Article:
The Texas Chainsaw Massacre: The Beginning Movie Review
Have you ever watched a movie for the first time and felt like you've already watched it? Did you think the previous version was better? Did you think that despite all the gore, violence, girls in tight clothing and an extremely twisted family that you'd be better off watching something else? Enter The Texas Chainsaw Massacre: The Beginning.
This prequel takes us back before the days of Jessica Biel to the murderous rampage that started everything off. Following the demise of a small Texas town due to economic conditions, a freak show at a nearby meat processing plant goes crazy and murders his boss. To keep the family together, the head of this freak show's household decides that the best way to survive is to resort to eating helpless victims that cross their paths. And a group of four young people meet their untimely fate hours later...
This latest incarnation of The Texas Chainsaw Massacre is a prequel because the story prescribes that it be - however, in all other respects it is just another remake of the exact same thing. Four unsuspecting kids get dragged to a house by a "sheriff" and eventually meet Leatherface. One sexy female (replacing Jessica Biel is Jordana Brewster) is the heroine who tries to save her friends, but ends up becoming a victim herself. After an unpleasant dinner sequence she manages to escape to a nearby slaughterhouse, which I'm pretty sure happened in the previous picture as well.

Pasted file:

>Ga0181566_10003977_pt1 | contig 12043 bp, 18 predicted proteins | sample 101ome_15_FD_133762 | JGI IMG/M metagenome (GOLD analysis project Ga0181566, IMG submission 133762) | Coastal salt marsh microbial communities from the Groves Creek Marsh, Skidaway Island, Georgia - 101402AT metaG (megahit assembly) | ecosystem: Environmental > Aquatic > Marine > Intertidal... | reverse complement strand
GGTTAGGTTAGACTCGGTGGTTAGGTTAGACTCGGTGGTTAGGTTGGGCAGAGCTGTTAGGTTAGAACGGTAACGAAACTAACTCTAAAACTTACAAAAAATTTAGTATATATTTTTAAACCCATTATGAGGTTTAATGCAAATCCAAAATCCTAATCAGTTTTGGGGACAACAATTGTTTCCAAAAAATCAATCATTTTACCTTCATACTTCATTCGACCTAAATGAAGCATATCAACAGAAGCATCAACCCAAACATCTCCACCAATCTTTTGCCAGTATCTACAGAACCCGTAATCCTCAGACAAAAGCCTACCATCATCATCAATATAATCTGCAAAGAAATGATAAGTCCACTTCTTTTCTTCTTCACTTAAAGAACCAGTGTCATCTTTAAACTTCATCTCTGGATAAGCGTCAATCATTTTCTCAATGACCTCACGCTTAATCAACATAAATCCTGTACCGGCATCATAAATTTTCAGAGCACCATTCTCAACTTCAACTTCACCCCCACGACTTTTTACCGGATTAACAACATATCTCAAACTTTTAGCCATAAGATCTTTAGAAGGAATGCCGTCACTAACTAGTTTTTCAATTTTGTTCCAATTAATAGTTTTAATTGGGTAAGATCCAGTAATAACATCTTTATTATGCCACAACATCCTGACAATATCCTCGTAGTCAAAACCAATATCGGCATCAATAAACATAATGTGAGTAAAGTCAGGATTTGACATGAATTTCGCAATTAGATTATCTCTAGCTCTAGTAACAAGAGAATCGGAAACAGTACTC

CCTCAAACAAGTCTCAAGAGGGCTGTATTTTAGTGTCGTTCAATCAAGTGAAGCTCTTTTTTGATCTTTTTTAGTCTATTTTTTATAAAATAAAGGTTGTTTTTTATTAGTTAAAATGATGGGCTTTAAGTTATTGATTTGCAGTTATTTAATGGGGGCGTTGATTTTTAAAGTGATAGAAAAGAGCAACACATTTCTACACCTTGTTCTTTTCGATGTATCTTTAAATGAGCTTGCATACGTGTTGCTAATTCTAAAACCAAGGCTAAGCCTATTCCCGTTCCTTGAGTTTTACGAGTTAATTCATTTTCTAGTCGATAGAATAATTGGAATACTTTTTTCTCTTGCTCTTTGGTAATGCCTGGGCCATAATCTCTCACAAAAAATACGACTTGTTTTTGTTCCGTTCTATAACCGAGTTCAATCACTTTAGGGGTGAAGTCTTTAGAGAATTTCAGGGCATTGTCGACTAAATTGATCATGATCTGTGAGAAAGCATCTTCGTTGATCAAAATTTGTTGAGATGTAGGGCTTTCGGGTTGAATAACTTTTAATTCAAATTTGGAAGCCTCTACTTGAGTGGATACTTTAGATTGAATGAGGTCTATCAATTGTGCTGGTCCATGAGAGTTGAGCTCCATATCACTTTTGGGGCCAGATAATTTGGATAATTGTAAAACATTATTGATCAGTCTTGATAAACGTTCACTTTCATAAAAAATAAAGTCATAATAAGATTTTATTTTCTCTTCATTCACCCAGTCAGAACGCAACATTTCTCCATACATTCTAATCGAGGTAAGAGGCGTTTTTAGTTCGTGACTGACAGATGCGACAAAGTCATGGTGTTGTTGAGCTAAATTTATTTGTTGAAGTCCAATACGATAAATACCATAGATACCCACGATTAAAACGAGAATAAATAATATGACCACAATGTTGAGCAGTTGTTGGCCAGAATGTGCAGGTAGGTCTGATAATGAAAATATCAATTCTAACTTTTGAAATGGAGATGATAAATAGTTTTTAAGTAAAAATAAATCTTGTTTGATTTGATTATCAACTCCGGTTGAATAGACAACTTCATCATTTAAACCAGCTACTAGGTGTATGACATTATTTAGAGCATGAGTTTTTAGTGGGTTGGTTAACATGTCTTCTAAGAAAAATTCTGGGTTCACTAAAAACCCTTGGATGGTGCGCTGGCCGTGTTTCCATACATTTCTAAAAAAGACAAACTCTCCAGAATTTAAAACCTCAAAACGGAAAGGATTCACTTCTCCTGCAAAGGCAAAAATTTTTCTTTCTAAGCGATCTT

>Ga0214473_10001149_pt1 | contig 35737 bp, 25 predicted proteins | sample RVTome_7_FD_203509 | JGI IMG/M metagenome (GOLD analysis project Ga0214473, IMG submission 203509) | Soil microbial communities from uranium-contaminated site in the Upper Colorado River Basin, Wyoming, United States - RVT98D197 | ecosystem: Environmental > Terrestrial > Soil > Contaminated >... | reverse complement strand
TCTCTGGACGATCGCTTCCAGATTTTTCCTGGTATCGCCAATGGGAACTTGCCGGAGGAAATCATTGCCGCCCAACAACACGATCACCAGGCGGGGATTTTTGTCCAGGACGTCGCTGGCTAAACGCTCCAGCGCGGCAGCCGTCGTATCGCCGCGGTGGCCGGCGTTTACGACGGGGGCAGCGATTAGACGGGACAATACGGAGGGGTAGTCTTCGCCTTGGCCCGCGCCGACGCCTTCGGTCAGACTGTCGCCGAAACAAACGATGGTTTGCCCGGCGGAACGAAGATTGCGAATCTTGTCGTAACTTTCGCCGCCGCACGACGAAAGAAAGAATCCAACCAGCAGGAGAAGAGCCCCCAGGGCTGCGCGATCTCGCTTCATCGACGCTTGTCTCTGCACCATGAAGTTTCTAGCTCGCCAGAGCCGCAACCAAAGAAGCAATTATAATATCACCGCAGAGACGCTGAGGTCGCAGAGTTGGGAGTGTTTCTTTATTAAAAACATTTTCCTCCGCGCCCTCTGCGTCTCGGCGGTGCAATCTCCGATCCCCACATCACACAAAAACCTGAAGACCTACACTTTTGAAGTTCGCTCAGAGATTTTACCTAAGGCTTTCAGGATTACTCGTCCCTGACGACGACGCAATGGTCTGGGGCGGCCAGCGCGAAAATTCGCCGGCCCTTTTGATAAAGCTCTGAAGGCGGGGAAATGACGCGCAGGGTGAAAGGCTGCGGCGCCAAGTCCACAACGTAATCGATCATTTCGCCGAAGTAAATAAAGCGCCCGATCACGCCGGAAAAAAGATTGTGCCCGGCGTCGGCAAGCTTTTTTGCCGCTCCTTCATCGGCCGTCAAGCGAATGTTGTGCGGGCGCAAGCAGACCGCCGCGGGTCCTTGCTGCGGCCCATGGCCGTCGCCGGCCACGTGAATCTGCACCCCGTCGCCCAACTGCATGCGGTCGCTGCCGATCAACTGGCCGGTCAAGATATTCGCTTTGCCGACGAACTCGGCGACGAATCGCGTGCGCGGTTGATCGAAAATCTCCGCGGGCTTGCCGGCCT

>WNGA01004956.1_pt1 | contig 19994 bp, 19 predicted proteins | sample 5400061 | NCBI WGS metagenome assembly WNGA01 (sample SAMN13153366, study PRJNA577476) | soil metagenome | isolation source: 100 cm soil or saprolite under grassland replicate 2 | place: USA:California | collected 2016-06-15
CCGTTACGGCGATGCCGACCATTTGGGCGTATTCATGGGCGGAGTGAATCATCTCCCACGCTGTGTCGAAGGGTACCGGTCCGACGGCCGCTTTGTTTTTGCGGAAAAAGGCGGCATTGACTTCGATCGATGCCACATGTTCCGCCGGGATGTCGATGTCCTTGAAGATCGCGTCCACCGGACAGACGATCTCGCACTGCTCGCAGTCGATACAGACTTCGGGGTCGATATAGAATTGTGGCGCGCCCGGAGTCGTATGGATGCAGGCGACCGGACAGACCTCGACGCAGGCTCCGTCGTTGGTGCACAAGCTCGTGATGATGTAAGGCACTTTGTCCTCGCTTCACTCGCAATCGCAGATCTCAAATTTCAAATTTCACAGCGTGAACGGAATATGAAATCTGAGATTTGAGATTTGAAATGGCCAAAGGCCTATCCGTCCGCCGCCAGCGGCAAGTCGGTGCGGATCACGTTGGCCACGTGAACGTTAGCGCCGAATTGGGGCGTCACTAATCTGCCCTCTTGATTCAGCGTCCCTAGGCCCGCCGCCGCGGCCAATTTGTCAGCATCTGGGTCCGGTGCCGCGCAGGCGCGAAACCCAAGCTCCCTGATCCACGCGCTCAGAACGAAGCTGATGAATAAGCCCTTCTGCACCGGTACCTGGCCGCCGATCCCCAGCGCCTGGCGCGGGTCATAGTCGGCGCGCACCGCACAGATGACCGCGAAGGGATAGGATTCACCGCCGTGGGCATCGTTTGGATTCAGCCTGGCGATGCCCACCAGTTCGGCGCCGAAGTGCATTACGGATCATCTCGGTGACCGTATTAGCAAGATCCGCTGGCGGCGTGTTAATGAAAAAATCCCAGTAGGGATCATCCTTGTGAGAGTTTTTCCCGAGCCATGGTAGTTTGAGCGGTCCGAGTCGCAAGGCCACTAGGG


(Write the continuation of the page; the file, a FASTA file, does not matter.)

Seeing the origins of how the family became the murderers that they became is sort of interesting, but not necessarily believable. Why did the "sheriff" (R. Lee Ermey) suddenly become psychotic? How come his mother never laid down the law? The transition of this family from social oddities to murderous cannibals never really makes sense, and that is the only fraction of originality about The Beginning. Everything else is exactly the same.
The Beginning does have some good gory sequences, including the moment where Leatherface removes his first face for his own personal use. There are a few other pretty nasty moments as well. Unfortunately, aside from gore this latest film offers nothing new.
2003's The Texas Chainsaw Massacre was better in terms of developing mood, developing its characters and creating a sense of suspense. This new version, since we know it's a prequel, is completely predictable and just not as well done as its predecessor. Compared to most other horror movies that have found their way to theaters this year, it is certainly decent, but what's the point?
Review by Erik Samdahl unless otherwise indicated.